JSP LSJ Neot NIB NIDOTTE Journal for the Study of the Pseudepigrapha H. G. Liddell, R. Scott, H. S. Jones. A Greek-English Lexicon. 9th ed. with revised supplement. Oxford, 1996 Neotestamentica The New Interpreter’s Bible New International Dictionary of Old Testament Theology and Exegesis. Edited by W. A. VanGemeren. 5 vols. Grand Rapids, 1997 New Testament Studies Patrologia latina [= Patrologiae cursus completus: Series latina]. Edited by J.-P. Migne. 217 vols. Paris, 1844-64 Perspectives in Religious Studies Revue biblique Revue des études juives Revue de philologie Revue de Qumran Revue Internationale des Droits de l’Antiquité Society of Biblical Literature Society of Biblical Literature Septuagint and Cognate Studies Society of Biblical Literature Seminar Papers Supplementum Epigraphicum Graecum Studi Italiani di Filologia Classica Theological Dictionary of the New Testament. Edited by G. Kittel and G. Friedrich. Translated by G. W. Bromiley. 10 vols. Grand Rapids, 1964-76 Theological Dictionary of the Old Testament. Edited by G. J. Botterweck and H. Ringgren. Translated by J. T. Willis, G. W. Bromiley, and D. E. Green. 15 vols. Grand Rapids, 1974-2006 Union Seminary Quarterly Review Vetus Testamentum Word Biblical Commentary Zeitschrift für die neutestamentliche Wissenschaft und die Kunde der älteren Kirche Zeitschrift für Papyrologie und Epigraphik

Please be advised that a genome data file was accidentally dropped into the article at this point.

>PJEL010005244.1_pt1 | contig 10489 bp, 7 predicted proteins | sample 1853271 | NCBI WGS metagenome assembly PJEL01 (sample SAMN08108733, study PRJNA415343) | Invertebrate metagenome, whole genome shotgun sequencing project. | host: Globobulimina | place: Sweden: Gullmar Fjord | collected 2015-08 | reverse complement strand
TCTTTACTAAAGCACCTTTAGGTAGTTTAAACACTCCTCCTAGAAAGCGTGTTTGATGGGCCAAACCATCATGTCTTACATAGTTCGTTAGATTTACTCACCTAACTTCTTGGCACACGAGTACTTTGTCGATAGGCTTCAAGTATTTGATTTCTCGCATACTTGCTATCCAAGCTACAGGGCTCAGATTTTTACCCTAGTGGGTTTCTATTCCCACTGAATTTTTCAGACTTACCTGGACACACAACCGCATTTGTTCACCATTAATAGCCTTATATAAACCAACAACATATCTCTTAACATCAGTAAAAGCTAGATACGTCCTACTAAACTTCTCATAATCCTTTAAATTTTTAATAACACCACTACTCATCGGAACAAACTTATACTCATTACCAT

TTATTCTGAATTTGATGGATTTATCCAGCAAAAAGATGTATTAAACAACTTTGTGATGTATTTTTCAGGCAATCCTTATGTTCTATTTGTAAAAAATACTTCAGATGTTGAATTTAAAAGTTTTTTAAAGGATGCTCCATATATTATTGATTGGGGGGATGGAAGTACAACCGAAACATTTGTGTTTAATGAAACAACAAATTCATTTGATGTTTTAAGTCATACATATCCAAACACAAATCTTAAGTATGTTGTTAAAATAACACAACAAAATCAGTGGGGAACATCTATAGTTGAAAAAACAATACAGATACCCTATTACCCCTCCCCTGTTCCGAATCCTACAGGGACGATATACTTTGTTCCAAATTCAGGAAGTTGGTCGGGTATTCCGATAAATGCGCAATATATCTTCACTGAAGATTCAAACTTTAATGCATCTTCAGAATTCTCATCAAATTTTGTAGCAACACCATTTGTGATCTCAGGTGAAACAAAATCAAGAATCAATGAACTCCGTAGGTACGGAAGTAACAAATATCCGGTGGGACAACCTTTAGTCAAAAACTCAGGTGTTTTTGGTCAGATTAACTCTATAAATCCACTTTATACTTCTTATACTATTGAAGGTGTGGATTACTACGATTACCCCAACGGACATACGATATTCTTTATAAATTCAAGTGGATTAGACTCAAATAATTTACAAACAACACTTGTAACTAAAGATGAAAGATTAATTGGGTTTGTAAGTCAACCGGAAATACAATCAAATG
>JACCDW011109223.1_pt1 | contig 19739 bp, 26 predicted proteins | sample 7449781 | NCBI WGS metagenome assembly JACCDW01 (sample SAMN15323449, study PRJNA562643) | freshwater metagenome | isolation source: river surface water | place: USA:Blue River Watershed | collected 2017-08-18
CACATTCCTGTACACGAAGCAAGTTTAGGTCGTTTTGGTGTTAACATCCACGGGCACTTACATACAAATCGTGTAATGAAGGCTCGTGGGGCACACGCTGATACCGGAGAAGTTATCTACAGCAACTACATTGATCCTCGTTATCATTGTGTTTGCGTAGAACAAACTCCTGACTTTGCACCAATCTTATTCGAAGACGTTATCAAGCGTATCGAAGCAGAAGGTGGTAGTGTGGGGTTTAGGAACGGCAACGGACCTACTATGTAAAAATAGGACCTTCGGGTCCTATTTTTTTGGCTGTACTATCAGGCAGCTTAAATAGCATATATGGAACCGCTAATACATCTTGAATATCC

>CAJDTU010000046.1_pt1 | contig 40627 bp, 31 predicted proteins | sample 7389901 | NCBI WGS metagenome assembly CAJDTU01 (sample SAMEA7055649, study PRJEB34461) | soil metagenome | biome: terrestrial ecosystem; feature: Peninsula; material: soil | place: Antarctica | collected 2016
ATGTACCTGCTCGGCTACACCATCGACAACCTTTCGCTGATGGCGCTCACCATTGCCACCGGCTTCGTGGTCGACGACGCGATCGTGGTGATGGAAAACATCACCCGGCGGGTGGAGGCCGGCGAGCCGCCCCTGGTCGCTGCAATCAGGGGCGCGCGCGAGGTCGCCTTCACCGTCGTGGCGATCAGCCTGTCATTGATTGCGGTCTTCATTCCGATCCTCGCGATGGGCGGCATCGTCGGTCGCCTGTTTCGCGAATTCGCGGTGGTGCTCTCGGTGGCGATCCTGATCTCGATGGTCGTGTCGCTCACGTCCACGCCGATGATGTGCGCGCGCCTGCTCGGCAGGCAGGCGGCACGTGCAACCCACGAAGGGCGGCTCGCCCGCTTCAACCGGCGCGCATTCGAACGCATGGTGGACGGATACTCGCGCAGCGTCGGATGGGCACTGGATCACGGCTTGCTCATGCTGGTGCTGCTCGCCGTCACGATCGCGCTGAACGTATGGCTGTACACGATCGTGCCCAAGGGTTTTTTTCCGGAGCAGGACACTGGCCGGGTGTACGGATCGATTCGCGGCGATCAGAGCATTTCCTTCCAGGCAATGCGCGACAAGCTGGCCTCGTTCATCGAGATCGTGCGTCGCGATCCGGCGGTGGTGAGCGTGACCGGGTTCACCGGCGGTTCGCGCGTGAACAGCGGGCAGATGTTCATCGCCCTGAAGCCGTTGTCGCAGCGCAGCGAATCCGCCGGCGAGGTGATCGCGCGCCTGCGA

In 167 bce the Seleucid king Antiochus IV Epiphanes issued an edict that sought to annul the ancestral laws of Judea, proscribing traditional Jewish religion and mandating new religious practice in its place. According to 2 Maccabees, 22,000 Seleucid troops already occupied the city of Jerusalem, and had already massacred and enslaved thousands among its population. Now they would kill any who did not comply with the king’s edict. Many Judeans did comply with Antiochus’s program of terror. In so doing they saved their lives and the lives of their families. Others resisted. They resisted by remaining faithful to the law of Moses, circumcising their children, reading the scrolls, and refusing to eat pork or sacrifice to other gods. They resisted by preaching and teaching, praying, fasting, and dying. These first martyrs of the Jewish faith have inspired generations of Jews and Christians who have told and retold (and relived) their stories of courage and faithfulness. Others resisted with arms, fighting in self-defense and to reclaim their temple and city, ultimately expelling the occupying Seleucid troops from Judea. They succeeded in establishing Judea as a semi-independent nation-state after over four hundred years of colonial rule. Each year Jews around the world celebrate this accomplishment during the festival of Hanukkah. The reign of Antiochus marked a turning point in the history of Judaism for another reason that, though rarely remarked upon, is no less momentous. For during this period emerged a new literary genre, the historical apocalypse, and with it an apocalyptic worldview and consciousness that would become enormously influential in the history of Judaism and Christianity alike.1 Why